Midges are minuscule winged insects that belong to the order Diptera or true flies. They can either be biting (family Ceratopogonidae) or non-biting (family Chironomidae)—both troublesome pests in their respective ways.
Avoiding, eliminating, and protecting yourself against these bothersome insects entails a thorough understanding of what makes them tick. Perhaps one fundamental question, to begin with, is: what do midges eat?
What Do Midge Larvae Eat?
Midges spend the majority of their entire lives as worm- or caterpillar-like larvae.
At this phase of their life cycle, biting and non-biting midges have nearly identical diets. They mainly feed on what is available in their aquatic or semi-aquatic habitats, relying mostly on the nutrients from decaying organic matter such as algae, fungi, and other vegetation, as well as other detritus and animal manure.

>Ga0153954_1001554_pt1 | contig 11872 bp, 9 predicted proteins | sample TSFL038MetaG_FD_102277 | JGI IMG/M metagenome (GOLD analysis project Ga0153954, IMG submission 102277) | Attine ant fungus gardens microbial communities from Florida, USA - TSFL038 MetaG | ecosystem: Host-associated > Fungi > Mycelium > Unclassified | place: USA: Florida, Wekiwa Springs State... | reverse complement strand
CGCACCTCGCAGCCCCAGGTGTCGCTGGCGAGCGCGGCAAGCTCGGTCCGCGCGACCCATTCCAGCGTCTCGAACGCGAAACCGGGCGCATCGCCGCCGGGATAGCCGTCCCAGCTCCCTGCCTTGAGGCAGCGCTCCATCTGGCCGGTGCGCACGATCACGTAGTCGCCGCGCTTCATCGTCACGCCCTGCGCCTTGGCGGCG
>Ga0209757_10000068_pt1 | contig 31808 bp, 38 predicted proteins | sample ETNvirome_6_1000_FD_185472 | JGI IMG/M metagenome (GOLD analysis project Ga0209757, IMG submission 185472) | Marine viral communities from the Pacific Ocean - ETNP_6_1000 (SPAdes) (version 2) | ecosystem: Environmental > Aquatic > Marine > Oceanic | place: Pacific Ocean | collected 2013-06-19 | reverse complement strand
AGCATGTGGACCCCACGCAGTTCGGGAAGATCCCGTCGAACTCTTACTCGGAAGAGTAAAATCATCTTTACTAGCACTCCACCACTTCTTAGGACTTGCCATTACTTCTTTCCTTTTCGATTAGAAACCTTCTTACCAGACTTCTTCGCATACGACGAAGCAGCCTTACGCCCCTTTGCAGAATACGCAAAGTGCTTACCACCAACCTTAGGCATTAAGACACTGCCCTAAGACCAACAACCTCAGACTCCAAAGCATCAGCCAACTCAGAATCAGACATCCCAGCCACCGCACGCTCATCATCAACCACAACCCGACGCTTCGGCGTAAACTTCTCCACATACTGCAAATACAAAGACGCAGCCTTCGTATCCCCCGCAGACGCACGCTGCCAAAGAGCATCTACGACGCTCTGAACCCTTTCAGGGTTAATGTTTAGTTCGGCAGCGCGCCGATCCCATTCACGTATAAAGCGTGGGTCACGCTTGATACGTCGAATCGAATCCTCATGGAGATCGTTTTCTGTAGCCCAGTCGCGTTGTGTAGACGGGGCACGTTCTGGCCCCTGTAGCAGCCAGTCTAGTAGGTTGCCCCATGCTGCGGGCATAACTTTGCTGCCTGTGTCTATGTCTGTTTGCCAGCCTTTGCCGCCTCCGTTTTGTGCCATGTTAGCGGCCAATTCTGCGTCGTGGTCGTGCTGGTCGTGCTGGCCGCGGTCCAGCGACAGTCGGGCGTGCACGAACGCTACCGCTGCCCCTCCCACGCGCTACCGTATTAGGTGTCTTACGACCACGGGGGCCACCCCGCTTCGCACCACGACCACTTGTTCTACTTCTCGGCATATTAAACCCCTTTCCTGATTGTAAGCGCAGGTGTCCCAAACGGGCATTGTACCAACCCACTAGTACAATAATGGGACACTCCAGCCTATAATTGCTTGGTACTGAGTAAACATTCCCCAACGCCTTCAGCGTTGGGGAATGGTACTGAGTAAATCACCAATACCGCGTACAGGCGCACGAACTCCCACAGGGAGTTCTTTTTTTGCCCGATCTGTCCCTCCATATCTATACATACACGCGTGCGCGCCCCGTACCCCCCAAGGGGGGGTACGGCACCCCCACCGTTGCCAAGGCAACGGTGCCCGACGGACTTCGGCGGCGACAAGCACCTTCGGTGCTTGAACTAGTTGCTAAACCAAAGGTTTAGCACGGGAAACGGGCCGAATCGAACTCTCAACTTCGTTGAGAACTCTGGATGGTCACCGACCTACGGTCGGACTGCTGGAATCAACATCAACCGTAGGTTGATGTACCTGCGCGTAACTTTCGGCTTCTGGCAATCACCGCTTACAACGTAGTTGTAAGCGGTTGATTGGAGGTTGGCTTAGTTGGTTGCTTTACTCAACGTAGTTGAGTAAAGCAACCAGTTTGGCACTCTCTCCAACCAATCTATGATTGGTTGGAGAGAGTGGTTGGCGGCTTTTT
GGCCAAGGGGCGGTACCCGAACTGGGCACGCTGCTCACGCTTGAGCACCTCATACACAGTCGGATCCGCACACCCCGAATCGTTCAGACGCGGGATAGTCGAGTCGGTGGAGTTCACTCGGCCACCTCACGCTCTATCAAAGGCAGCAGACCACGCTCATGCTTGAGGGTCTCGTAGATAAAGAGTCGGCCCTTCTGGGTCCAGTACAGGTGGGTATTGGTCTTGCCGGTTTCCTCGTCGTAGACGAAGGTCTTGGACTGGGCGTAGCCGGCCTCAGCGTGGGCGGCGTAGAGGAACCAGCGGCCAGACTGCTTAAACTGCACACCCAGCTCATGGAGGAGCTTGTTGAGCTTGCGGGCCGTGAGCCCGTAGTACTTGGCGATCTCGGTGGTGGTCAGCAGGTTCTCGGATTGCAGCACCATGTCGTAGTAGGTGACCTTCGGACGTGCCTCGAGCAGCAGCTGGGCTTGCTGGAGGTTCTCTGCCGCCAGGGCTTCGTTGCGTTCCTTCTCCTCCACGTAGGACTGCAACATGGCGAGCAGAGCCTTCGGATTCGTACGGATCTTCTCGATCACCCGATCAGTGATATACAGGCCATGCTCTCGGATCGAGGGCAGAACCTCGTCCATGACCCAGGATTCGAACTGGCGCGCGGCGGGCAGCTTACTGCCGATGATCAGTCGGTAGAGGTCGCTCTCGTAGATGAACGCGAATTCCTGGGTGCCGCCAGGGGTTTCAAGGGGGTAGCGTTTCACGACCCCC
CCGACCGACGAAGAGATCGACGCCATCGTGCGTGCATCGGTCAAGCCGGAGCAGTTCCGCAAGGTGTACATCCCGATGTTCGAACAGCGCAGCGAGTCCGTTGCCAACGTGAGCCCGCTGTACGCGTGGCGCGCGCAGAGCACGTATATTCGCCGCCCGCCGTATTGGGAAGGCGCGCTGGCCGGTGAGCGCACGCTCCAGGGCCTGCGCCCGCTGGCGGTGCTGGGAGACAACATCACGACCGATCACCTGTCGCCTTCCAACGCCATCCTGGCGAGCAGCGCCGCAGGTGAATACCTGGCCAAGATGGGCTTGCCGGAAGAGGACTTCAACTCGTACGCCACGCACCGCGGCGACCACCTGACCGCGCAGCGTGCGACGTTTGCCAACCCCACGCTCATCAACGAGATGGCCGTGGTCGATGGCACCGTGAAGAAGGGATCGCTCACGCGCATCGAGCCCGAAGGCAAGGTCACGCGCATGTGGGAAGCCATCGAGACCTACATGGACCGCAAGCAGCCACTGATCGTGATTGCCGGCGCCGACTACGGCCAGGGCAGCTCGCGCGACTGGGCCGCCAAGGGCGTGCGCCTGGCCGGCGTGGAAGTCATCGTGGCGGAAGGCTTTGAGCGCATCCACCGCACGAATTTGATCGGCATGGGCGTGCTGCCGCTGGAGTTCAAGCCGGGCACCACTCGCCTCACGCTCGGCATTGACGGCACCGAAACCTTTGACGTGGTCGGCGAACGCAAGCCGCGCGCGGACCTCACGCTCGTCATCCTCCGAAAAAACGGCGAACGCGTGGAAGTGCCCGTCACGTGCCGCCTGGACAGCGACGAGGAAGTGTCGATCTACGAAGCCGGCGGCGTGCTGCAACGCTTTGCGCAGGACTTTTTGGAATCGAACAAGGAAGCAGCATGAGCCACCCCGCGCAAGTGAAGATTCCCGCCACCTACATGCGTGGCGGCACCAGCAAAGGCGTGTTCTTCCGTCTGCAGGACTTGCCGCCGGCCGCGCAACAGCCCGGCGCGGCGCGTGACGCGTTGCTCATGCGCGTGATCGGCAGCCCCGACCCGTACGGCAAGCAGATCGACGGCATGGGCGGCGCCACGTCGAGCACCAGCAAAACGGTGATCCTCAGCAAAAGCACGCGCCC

Biting midge larvae, in particular, may also be opportunistic omnivores, feeding on small insects and nematodes if these are readily available.
What Do Non-Biting Midges Eat?
Upon reaching maturity, non-biting midges tend to stick to eating organic debris.
Some human-caused pollutants such as fertilizer runoff actually serve as viable sources of nourishment for these insects. In fact, with this fact, their presence in bodies of water is commonly recognized as an indicator of pollution levels.
What Do Biting Midges Eat?
As adults, biting midges eat mostly plant sap and nectar for their own day-to-day metabolic needs.
However, the main difference between biting and non-biting midges is that for the former, reproduction requires feeding on a blood meal. For this, female no-see-ums depend on vertebrates, with livestock and humans being primary hosts. Other animals such as birds, reptiles, and amphibians may also serve as secondary sources.
Being mostly opportunistic feeders, female biting midges rely on the carbon dioxide emissions of nearby prey to find their blood meals.